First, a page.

Hurricane Rick has made landfall in southern Mexico

·3 min read

Mexico's southwestern Pacific coast will need to remain on high alert through the end of the weekend as newly formed Hurricane Rick has churned up in the warm tropical waters of the eastern Pacific Ocean.

An eight-day lull in tropical activity in the eastern Pacific was snapped Friday morning as Tropical Depression 17-E formed roughly 500 miles south-southeast of Manzanillo, Mexico. By Friday afternoon, the swirling mass of showers and thunderstorms strengthened further, becoming the 17th named storm of the East Pacific season, Tropical Storm Rick.

Rick continued to strengthen quickly and by Saturday morning it became the eighth hurricane of the East Pacific season.

At 5 a.m. CDT Monday, Rick made landfall along the southern Mexico coast roughly 15 miles (25 km) east of Lazaro Cardenas. Rick was packing sustained winds of 105 mph (165 km/h) and was a Category 2 hurricane on the Saffir-Simpson Hurricane Wind Scale.

To recall, Hurricane Pamela was the last storm to impact Mexico, which made landfall on Oct. 13 between Matzalan and La Paz, in the coastal state of Sinaloa. Pamela then raced northeastward through the mountainous terrain, spreading heavy rain and gusty winds northward. Although Pamela lost tropical characteristics before crossing the border into Texas, energy from the former storm managed to produce flooding rainfall and multiple tornadoes in Texas.

A similar scenario is possible with Rick, as a northward track through Mexico is expected.

Conditions across this zone of the eastern Pacific were favorable enough to allow Rick to strengthen upon the final approach towards land. Through the morning hours on Monday however, an increasing amount of interaction with mountainous terrain should begin to cause the hurricane to lose wind intensity as it moves inland.

Infrared satellite view of Hurricane Rick Monday morning off the southern coast of Mexico (AccuWeather).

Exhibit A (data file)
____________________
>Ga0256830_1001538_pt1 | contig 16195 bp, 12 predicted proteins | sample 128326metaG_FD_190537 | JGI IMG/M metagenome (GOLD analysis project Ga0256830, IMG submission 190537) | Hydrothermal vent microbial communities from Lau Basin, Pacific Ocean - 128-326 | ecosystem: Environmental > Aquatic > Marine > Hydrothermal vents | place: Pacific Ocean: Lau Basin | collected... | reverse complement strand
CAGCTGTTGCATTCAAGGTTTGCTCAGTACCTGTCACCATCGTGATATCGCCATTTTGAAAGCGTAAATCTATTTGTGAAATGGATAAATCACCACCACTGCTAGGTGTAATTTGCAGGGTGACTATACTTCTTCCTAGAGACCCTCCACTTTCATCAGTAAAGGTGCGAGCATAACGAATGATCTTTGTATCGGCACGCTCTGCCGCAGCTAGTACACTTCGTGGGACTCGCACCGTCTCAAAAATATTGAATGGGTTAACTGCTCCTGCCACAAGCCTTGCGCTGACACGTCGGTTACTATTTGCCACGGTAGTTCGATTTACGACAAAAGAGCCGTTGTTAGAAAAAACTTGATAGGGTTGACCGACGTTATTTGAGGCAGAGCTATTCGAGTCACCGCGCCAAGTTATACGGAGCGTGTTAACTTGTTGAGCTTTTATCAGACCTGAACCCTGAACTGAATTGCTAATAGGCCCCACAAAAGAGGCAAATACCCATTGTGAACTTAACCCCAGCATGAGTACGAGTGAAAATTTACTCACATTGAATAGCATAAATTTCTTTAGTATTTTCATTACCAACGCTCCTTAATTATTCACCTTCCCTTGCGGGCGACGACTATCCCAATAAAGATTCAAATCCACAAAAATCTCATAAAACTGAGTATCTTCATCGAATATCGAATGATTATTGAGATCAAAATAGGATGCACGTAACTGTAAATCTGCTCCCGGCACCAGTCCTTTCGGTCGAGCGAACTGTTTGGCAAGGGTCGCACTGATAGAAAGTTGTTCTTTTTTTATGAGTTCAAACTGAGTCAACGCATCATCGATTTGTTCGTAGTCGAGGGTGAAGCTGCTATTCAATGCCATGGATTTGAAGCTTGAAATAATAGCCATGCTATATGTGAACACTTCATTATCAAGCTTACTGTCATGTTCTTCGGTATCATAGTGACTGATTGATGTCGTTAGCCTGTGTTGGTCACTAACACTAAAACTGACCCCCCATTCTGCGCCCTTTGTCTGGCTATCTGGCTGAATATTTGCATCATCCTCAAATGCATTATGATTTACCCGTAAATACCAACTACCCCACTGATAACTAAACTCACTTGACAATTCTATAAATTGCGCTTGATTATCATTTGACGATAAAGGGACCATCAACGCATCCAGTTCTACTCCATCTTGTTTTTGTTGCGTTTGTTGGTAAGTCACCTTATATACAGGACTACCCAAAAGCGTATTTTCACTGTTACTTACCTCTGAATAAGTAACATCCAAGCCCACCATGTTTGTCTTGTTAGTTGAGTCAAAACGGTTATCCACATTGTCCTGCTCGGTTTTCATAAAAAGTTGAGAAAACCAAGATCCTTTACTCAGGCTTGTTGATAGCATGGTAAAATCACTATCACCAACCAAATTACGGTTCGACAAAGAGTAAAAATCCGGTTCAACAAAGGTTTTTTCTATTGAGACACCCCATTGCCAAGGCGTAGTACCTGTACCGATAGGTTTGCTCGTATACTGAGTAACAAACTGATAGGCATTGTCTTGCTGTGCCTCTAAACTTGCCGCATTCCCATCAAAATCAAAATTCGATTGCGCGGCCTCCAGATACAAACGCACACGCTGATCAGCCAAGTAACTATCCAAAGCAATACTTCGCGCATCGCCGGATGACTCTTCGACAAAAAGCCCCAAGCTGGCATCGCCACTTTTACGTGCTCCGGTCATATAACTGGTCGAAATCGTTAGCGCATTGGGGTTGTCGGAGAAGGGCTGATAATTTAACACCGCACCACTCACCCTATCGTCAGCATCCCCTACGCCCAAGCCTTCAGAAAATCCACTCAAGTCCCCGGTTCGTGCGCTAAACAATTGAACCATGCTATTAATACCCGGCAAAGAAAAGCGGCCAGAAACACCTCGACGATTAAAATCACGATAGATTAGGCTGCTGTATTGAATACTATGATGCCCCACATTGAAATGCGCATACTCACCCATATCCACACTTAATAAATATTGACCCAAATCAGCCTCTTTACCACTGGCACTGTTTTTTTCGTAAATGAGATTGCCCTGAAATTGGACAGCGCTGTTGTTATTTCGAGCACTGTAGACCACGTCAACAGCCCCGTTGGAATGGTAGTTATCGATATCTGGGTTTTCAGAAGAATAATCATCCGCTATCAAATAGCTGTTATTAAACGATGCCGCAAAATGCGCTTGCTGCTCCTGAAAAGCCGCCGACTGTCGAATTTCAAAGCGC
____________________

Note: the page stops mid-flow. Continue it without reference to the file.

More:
Sinaloa will be spared from the harshest weather Rick is expected to dish out, as a landfall farther south along the coast occurred on Monday. Many cities in the Mexican states of Jalisco, Colima, Michoacán, and even Guerrero need to remain on alert as gusty winds and spiraling rainbands come ashore throughout the day.

Residents and travelers in cities along Mexico's Carretera Pacífico Highway from Acapulco to La Manzanilla need to remain alert and vigilant as Rick moves overhead. Damaging wind gusts, flooding rainfall and massive swells can be expected even after Rick moves inland on Monday.

Conditions began to go downhill late Saturday and early Sunday as the outer bands scraped the coast. During the same time frame, increasingly breezy conditions began to develop.

Regardless of any loss of wind intensity upon interaction with land, very heavy rain from Rick will track up Mexico's Pacific coast and into the rugged mountainous terrain.

"Heavy rainfall on the order of 8-12 inches (200-300 mm) with an AccuWeather Local StormMax™ of 20 inches (500 mm) will result in widespread flooding and mudslides across the region beginning Sunday and lasting through early week," AccuWeather Senior Meteorologist Rob Miller stated.

Strong wind gusts will likely compromise the structural integrity of buildings near the center of Rick at landfall. Damaging wind gusts of 100-120 mph are expected near and just east of the landfalling hurricane.

Because of the risk for damaging wind gusts, flooding rainfall, storm surge and economic factors, Rick will be a 2 on the AccuWeather RealImpact™ Scale for Hurricanes.

After landfall on Monday, Rick will likely roll northward through central and northern Mexico. The rugged terrain will begin to shred the low-level circulation associated with Rick, resulting in a rapid decrease in wind intensity. Rainfall will continue to be wrung out, potentially raising flooding concerns in Guadalajara, León and surrounding areas Monday night into Tuesday.

The remaining upper-level energy associated with Rick left after traversing the mountainous terrain of central and northern Mexico may then continue lifting northward by midweek. While there is still time to monitor the evolution and track of the storm, residents in Texas and along the Gulf coast will want to keep an eye out for wet weather.

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